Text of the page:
This site is privately owned and is not affiliated with any government agency. Learn more here.

Learn About CHIP Dental Insurance

No matter how states operate the Children’s Health Insurance Program, they are obligated to include dental insurance. According to the federal government, tooth decay is one of the most common preventable chronic childhood diseases. Therefore, the federal government prioritizes offering dental insurance for kids. States have a variety of options to fund dental insurance through CHIP, which means program requirements and offers may differ between states.

Dental care for kids is a top priority in the United States. Children in low-income families can develop dental issues early in their lives is they do not regularly see a dentist. Poor dental care in a child’s young life can lead to serious long-term consequences, including losing teeth relatively early in his or her adulthood. Additionally, dental care can address more than just teeth and gums. Proper care can address birth defects, mouth conditions, cancers and more serious illnesses. Poor dental health is associated with lower overall health, which means maintaining oral health is a priority. The sections below describe the history of CHIP dental care, how states offer CHIP program benefits, the types of dental treatment is included and who meets eligibility requirements for dental assistance. You can also download our comprehensive guide for more information on CHIP dental insurance programs.

History of CHIP Dental Coverage

President Bill Clinton signed the Children’s Health Insurance Program into law in 1997 after months of negotiation. It was created to address controversial healthcare reform in the United States. Dental insurance was included as part of the program since its inception. However, not all children enrolled in CHIP received dental insurance in the bill’s initial language. Nevertheless, through CHIP, dental insurance rates for kids have slowly increased over the years. The dental uninsured rate for children has fallen steadily since CHIP was implemented, from just under 22 percent in 2000 to just over 12 percent in 2013.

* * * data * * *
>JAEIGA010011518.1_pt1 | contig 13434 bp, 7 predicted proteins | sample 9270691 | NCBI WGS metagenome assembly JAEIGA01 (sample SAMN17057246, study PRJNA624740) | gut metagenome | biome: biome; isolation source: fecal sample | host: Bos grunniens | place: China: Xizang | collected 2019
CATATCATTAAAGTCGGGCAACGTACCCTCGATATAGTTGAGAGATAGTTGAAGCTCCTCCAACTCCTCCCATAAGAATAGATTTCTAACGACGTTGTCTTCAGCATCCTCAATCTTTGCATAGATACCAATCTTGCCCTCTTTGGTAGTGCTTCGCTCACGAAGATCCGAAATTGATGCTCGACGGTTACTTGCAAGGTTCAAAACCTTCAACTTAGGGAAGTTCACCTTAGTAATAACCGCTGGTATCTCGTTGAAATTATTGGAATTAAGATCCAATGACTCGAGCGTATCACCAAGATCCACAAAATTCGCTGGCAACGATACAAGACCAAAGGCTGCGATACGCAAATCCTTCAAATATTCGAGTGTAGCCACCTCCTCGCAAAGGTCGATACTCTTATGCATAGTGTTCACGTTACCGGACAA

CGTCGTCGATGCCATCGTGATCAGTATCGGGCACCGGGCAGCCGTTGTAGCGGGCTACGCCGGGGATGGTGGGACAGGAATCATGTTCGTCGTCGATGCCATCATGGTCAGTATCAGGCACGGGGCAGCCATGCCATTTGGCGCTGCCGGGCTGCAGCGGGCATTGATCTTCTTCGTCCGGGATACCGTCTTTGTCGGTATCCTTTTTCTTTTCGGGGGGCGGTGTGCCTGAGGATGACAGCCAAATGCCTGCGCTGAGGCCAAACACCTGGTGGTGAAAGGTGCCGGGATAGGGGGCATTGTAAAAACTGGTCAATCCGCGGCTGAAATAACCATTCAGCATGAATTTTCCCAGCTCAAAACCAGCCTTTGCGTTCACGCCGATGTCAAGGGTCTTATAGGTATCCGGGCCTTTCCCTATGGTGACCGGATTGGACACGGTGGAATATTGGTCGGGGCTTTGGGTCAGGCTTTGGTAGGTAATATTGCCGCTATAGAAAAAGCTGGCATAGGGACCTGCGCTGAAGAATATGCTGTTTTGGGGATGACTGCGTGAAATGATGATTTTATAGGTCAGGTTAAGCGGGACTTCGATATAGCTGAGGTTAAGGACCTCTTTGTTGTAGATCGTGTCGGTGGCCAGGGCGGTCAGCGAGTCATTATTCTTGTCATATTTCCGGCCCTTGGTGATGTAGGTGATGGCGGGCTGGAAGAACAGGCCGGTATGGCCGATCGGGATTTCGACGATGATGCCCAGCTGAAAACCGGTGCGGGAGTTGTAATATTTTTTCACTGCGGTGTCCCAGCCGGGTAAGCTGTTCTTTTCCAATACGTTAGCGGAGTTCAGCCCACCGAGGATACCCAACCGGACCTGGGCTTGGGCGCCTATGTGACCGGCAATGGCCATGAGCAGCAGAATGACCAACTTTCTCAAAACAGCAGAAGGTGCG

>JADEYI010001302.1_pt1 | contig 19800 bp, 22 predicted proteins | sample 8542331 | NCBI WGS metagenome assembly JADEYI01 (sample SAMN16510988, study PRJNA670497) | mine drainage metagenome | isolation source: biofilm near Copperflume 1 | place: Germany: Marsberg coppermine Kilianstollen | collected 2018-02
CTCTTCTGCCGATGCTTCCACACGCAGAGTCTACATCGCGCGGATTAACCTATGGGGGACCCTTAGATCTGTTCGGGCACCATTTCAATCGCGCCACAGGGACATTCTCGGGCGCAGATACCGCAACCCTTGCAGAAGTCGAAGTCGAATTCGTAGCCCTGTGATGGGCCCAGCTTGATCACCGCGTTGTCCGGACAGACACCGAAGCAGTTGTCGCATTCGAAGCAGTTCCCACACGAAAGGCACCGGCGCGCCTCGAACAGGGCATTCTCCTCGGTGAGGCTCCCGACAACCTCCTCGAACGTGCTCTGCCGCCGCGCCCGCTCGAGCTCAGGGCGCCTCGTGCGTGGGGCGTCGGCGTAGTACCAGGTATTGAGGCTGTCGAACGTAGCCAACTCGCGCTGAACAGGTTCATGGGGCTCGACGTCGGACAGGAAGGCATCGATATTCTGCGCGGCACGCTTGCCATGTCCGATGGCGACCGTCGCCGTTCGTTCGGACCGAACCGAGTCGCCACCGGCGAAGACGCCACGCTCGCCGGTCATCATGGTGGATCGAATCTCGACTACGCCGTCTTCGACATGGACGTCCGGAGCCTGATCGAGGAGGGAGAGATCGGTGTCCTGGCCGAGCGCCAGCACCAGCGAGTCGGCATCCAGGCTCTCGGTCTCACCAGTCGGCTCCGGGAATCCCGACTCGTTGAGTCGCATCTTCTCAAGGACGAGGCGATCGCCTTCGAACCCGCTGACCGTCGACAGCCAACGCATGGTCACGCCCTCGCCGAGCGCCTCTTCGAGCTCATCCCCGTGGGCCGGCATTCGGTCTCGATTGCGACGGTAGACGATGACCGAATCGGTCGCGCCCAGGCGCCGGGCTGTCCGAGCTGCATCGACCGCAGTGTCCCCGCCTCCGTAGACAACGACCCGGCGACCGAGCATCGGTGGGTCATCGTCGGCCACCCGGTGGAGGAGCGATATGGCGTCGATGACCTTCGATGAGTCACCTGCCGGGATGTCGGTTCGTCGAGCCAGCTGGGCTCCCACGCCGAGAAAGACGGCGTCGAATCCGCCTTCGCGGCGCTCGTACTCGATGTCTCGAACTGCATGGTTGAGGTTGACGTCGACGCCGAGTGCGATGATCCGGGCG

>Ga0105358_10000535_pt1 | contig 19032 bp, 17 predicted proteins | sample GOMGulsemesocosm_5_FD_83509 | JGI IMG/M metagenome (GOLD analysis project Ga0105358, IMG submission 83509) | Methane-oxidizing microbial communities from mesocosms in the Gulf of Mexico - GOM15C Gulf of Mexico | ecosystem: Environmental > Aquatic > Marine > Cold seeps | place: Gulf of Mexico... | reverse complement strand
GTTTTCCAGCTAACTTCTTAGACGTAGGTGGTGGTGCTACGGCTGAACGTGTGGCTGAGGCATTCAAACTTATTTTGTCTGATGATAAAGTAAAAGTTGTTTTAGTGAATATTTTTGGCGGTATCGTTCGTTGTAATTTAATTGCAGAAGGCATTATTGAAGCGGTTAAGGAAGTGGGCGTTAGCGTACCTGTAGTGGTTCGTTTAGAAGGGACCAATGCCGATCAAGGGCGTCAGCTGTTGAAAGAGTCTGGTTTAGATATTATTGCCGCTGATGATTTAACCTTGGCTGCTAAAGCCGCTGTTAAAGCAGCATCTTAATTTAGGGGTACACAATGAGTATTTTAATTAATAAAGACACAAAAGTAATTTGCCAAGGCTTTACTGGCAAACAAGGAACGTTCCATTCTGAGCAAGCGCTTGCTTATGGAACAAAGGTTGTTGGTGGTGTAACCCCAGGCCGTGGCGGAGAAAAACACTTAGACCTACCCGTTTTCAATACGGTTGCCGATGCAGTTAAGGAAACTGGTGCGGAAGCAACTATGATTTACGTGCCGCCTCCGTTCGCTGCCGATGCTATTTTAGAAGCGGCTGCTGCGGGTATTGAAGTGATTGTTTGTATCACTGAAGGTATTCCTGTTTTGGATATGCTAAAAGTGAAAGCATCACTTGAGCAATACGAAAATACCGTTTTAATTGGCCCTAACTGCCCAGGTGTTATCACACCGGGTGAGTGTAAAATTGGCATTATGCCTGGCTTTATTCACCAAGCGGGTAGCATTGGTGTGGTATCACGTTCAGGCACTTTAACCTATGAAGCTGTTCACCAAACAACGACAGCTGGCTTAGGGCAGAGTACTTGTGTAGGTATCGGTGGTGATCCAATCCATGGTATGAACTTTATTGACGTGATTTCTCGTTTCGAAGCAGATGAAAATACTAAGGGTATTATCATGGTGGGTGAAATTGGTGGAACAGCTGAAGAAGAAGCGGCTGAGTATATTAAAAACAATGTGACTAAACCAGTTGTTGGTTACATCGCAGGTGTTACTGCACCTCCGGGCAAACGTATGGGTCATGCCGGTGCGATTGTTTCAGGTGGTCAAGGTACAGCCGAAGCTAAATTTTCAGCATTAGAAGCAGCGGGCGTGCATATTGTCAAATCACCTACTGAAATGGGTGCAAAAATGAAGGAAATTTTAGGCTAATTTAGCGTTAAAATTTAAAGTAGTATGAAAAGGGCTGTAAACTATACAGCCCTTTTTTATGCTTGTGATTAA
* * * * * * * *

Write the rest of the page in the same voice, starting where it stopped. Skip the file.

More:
In 2009, Congress passed the Children’s Health Insurance Program Reauthorization Act, which amended the program to be more comprehensive. The program expanded coverage to pregnant women and to legal immigrants who have lived in the country less than five years. Most importantly, it mandated that all children enrolled in CHIP receive dental coverage as part of the program. Today, the program helps nearly 9 million children a year obtain medical care, including dental care.

Learn About CHIP Dental Benefit Options

States deliver kids dental care with CHIP in different ways depending on how they fund the program. Some states pay for CHIP coverage through Medicaid expansion, while others have a separate CHIP program that receives federal funding. States can offer plans that meet any of the following requirements:

  • Benchmark coverage – Benchmark coverage must be based on one of the following:
    • Standard Blue Cross/Blue Shield Preferred Provider Option plan available to federal employees
    • State employee coverage plan
    • HMO plan with the highest non-Medicaid enrollment in the state
  • Benchmark-equivalent coverage – This coverage must be actuarially equivalent to the benchmark coverage. To meet the definition, it must include certain benefits. Some of these required benefits include:
    • Inpatient/outpatient hospital visits
    • X-Ray services
    • Well-baby and well-child care services
    • Prescription drug coverage
    • Mental health services